Oysters

Natural filter-feeders, oysters clean our waters and provide other animals with food and habitat, while making up one of the region’s most valuable fisheries.

Six Chesapeake Bay tributaries have been selected for oyster reef restoration. Use the map above to learn about the progress of each restoration project.

Oysters

For more than a century, oysters have made up one of the region's most valuable commercial fisheries. While the filter-feeder continues to clean our water and offer food and habitat to other animals, over-harvesting, disease and habitat loss have led to a severe drop in oyster populations.

50

The amount of water, in gallons, that one adult oyster can filter in a day

Today, native oysters populations are at less than one percent of historic levels. In the Chesapeake Bay Watershed Agreement, the Chesapeake Bay Program set a goal to restore reefs and populations in ten rivers by 2025. As of 2017, six tributaries have been selected for oyster restoration: Harris Creek, the Little Choptank River and the Tred Avon River in Maryland, and the Lafayette River, Lynnhaven River and Piankatank River in Virginia.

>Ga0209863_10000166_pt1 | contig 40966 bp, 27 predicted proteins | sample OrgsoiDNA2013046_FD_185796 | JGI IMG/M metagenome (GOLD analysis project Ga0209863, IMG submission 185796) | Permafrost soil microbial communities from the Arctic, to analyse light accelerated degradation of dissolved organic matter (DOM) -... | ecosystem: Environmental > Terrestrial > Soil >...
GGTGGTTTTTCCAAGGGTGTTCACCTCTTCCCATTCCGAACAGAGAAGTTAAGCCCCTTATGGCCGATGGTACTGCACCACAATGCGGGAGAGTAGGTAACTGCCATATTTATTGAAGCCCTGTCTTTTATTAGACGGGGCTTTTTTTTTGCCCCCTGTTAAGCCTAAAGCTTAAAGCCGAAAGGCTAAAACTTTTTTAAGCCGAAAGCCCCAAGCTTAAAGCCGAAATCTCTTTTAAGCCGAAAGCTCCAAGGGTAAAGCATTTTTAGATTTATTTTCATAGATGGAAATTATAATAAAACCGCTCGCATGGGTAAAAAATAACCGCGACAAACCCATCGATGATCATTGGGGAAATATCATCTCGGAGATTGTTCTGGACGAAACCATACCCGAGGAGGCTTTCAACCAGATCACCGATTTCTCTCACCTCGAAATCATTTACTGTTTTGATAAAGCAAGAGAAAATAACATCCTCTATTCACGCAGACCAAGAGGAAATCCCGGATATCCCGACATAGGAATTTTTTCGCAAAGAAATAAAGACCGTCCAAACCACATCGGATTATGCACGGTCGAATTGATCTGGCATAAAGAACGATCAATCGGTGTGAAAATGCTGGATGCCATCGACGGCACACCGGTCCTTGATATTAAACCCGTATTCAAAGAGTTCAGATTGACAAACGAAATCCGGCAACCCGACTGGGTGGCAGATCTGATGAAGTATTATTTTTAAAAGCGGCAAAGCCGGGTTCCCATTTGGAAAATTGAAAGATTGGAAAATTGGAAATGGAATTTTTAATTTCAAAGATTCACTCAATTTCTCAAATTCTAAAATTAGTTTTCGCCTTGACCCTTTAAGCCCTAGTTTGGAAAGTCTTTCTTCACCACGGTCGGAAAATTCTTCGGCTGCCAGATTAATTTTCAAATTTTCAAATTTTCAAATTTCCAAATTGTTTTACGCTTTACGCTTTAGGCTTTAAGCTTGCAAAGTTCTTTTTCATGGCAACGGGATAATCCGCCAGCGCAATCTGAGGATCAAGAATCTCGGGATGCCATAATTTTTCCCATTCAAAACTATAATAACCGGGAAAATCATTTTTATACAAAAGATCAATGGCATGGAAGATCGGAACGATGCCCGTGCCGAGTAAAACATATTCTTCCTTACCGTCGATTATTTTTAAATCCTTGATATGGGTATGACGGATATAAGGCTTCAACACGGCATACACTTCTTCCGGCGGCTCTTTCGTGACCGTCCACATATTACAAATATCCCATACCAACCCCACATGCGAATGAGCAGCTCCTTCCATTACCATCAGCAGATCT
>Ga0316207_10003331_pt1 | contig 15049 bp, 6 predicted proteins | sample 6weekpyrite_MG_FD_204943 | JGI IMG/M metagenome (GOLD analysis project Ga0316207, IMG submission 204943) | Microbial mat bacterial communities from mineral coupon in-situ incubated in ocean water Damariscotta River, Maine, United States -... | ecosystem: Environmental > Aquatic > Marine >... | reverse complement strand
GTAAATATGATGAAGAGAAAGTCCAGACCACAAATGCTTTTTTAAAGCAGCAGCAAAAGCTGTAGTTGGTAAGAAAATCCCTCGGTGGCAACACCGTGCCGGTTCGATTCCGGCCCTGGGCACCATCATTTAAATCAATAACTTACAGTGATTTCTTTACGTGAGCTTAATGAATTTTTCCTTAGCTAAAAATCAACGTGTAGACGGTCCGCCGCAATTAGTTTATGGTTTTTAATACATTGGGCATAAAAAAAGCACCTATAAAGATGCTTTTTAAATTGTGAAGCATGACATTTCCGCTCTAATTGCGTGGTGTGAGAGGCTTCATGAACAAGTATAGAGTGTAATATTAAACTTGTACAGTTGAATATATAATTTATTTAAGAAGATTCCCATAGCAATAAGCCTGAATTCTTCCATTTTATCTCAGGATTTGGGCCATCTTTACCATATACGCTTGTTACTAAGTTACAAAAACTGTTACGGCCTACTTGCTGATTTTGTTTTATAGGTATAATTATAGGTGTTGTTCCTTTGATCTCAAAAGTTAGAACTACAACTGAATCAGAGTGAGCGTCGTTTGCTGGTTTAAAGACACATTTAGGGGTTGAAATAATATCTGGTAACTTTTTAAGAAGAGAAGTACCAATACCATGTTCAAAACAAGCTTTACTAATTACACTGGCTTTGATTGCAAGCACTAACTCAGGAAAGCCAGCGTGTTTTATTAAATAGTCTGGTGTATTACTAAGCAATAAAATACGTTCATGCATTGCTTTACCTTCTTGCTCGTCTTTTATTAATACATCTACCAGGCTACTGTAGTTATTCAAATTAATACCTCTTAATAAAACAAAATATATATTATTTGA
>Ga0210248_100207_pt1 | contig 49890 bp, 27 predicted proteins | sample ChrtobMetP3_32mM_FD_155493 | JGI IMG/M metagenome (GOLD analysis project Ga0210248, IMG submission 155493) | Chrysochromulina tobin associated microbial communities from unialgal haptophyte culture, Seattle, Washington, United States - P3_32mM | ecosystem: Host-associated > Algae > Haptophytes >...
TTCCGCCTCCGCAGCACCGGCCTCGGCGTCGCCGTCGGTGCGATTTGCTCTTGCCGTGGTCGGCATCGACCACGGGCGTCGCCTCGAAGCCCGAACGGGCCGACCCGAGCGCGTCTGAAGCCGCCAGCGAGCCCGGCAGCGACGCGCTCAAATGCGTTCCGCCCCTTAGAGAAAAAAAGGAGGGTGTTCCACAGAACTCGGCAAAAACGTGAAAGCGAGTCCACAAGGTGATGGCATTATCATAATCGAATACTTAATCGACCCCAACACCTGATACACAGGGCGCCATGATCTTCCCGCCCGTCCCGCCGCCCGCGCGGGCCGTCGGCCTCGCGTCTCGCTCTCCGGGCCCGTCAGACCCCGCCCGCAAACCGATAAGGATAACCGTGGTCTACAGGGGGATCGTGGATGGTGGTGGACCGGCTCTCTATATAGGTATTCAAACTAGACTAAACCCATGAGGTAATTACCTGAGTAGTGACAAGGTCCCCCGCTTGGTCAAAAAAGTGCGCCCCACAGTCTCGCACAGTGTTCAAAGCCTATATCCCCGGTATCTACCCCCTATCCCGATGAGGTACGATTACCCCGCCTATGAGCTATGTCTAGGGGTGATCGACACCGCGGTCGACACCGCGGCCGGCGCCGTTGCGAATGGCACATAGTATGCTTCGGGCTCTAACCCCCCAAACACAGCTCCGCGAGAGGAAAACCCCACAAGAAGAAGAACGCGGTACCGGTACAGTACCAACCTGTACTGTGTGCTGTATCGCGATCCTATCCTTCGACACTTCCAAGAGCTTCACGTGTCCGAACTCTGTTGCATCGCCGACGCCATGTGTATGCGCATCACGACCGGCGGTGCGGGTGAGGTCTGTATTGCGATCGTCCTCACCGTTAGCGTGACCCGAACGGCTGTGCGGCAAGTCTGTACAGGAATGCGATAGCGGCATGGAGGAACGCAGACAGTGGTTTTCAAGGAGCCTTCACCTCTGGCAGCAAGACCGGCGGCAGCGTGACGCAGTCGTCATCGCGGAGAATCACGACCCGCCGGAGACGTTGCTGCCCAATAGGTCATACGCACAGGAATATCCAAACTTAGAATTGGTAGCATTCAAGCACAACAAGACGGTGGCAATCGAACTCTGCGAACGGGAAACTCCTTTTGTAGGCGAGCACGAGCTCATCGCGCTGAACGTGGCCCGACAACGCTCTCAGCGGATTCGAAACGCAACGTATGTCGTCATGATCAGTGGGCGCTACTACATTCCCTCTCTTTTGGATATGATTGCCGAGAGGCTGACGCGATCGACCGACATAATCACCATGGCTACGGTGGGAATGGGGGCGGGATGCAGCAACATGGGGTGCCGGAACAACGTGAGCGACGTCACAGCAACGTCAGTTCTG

Each tributary that has been selected for oyster restoration is at a different level of progress in a process that involves developing a tributary restoration plan, constructing and seeding reefs, and monitoring and evaluating restored reefs. In Maryland, about 564 acres of oyster reefs are considered complete and about 370 acres remain to be restored in the Little Choptank and Tred Avon rivers. In Virginia, 158 acres of oyster reefs are considered complete and at least nine and a half acres remain to be restored in the Lafayette River. Restoration targets for the Piankatank and Lynnhaven rivers are being finalized.